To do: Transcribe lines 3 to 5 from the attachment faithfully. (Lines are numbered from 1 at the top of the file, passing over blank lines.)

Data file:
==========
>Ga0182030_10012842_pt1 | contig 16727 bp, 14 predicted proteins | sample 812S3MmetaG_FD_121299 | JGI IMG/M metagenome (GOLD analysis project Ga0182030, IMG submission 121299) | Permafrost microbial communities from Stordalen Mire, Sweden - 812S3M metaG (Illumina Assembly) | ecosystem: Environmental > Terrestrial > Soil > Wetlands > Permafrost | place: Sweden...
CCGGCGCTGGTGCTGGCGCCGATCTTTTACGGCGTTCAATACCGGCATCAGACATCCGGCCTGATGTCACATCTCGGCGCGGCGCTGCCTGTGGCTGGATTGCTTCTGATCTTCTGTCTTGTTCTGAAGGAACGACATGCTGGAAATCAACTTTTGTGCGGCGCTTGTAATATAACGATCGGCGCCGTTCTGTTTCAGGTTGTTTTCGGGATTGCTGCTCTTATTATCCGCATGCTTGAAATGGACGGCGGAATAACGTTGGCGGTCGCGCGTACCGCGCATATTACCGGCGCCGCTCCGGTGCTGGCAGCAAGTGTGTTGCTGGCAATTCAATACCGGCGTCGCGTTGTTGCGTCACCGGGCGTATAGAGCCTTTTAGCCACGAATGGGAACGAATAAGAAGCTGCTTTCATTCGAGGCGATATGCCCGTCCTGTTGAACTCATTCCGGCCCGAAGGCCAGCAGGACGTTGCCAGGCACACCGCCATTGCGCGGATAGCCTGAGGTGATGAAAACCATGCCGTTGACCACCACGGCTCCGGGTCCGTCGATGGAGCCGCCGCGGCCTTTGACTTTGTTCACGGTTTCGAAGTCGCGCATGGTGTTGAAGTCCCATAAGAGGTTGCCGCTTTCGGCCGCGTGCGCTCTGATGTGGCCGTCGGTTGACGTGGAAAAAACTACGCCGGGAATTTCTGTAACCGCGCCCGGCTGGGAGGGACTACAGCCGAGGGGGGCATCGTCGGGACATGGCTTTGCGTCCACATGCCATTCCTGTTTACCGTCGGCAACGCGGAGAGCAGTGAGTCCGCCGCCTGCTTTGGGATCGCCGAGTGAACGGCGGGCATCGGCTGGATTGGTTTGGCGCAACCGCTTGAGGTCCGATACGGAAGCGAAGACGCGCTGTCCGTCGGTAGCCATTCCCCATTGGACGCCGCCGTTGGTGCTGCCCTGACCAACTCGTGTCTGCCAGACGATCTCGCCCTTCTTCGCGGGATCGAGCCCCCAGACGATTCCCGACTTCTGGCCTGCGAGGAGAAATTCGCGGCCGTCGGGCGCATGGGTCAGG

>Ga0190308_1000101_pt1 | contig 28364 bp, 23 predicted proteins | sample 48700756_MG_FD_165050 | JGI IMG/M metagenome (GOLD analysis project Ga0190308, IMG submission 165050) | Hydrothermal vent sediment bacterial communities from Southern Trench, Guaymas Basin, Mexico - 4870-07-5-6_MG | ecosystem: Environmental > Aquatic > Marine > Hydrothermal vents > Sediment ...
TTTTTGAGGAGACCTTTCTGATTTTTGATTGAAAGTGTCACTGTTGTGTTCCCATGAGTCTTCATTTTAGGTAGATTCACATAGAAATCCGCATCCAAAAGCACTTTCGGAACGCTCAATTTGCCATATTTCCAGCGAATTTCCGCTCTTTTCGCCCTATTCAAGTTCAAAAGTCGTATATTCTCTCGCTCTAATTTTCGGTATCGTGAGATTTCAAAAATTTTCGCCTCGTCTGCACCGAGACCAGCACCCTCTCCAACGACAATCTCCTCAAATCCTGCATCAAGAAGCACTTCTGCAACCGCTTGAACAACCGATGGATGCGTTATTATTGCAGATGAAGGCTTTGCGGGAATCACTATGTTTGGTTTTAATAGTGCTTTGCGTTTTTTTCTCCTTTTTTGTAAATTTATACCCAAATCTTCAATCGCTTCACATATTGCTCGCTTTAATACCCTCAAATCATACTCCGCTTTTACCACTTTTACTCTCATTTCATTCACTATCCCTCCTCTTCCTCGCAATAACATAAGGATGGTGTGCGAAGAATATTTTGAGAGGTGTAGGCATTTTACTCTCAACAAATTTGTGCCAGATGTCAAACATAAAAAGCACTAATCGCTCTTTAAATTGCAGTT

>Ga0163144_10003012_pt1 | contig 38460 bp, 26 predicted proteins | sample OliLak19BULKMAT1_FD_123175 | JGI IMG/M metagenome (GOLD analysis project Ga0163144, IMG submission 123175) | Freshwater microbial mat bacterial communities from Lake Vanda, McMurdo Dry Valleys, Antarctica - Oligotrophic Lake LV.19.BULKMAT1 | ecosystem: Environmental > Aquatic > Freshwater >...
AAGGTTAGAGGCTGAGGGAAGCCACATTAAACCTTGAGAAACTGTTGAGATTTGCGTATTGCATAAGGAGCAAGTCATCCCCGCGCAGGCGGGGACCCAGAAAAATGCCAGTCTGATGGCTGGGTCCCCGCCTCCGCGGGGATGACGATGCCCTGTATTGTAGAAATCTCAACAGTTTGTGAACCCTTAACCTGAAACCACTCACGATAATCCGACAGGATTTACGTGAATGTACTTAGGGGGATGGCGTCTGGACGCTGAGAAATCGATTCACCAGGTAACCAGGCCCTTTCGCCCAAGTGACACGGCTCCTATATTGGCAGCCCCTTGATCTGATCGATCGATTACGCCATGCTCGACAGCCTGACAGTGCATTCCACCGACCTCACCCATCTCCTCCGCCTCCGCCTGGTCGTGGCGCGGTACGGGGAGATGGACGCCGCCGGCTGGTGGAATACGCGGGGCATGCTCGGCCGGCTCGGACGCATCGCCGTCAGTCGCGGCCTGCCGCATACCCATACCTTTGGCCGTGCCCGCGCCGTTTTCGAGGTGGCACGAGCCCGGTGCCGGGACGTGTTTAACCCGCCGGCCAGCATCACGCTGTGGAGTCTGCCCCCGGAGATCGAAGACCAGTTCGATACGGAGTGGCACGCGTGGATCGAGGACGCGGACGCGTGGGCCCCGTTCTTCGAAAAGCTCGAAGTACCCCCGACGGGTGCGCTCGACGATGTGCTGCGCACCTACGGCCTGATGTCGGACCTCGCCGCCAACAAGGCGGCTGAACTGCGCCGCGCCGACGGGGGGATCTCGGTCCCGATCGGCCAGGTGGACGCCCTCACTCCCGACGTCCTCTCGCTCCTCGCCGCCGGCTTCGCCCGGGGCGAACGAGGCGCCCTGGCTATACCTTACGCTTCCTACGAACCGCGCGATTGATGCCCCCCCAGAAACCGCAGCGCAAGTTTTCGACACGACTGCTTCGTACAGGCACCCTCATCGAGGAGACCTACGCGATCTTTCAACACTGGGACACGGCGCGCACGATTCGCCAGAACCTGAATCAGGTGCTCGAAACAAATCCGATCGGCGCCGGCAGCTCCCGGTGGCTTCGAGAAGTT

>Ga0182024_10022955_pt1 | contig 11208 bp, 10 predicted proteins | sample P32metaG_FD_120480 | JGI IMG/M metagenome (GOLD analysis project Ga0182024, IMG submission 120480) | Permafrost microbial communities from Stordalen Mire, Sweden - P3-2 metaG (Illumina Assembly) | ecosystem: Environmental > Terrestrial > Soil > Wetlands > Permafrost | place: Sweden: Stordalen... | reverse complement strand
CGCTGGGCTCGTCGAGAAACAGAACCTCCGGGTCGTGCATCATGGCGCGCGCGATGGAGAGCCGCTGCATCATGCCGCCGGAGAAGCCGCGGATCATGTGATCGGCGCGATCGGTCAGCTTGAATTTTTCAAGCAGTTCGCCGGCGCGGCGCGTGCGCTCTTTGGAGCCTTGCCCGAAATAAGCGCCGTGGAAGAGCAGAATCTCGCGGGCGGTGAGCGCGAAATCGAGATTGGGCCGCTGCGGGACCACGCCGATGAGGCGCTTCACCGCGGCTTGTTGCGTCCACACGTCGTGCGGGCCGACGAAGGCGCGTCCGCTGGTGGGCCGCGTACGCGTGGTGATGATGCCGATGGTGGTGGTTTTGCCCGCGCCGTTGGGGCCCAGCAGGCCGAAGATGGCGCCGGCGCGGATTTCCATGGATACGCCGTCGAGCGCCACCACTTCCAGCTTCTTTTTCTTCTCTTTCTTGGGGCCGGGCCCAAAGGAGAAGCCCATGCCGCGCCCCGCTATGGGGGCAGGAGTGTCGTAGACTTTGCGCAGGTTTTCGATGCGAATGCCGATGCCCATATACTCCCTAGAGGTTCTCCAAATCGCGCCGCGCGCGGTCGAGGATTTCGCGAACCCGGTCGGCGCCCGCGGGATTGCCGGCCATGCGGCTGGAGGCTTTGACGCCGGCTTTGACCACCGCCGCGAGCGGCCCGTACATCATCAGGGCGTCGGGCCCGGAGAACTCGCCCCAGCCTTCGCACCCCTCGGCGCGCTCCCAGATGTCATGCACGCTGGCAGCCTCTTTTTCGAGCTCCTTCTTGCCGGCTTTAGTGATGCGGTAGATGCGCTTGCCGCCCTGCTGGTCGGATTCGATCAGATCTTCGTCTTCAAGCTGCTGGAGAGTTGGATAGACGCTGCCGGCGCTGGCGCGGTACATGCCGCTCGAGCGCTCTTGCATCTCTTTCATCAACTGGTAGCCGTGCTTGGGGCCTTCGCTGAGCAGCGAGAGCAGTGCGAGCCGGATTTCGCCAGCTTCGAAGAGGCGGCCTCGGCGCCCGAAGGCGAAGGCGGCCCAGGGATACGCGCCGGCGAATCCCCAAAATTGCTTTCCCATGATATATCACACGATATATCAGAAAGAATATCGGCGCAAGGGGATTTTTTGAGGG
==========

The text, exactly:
>Ga0190308_1000101_pt1 | contig 28364 bp, 23 predicted proteins | sample 48700756_MG_FD_165050 | JGI IMG/M metagenome (GOLD analysis project Ga0190308, IMG submission 165050) | Hydrothermal vent sediment bacterial communities from Southern Trench, Guaymas Basin, Mexico - 4870-07-5-6_MG | ecosystem: Environmental > Aquatic > Marine > Hydrothermal vents > Sediment ...
TTTTTGAGGAGACCTTTCTGATTTTTGATTGAAAGTGTCACTGTTGTGTTCCCATGAGTCTTCATTTTAGGTAGATTCACATAGAAATCCGCATCCAAAAGCACTTTCGGAACGCTCAATTTGCCATATTTCCAGCGAATTTCCGCTCTTTTCGCCCTATTCAAGTTCAAAAGTCGTATATTCTCTCGCTCTAATTTTCGGTATCGTGAGATTTCAAAAATTTTCGCCTCGTCTGCACCGAGACCAGCACCCTCTCCAACGACAATCTCCTCAAATCCTGCATCAAGAAGCACTTCTGCAACCGCTTGAACAACCGATGGATGCGTTATTATTGCAGATGAAGGCTTTGCGGGAATCACTATGTTTGGTTTTAATAGTGCTTTGCGTTTTTTTCTCCTTTTTTGTAAATTTATACCCAAATCTTCAATCGCTTCACATATTGCTCGCTTTAATACCCTCAAATCATACTCCGCTTTTACCACTTTTACTCTCATTTCATTCACTATCCCTCCTCTTCCTCGCAATAACATAAGGATGGTGTGCGAAGAATATTTTGAGAGGTGTAGGCATTTTACTCTCAACAAATTTGTGCCAGATGTCAAACATAAAAAGCACTAATCGCTCTTTAAATTGCAGTT

>Ga0163144_10003012_pt1 | contig 38460 bp, 26 predicted proteins | sample OliLak19BULKMAT1_FD_123175 | JGI IMG/M metagenome (GOLD analysis project Ga0163144, IMG submission 123175) | Freshwater microbial mat bacterial communities from Lake Vanda, McMurdo Dry Valleys, Antarctica - Oligotrophic Lake LV.19.BULKMAT1 | ecosystem: Environmental > Aquatic > Freshwater >...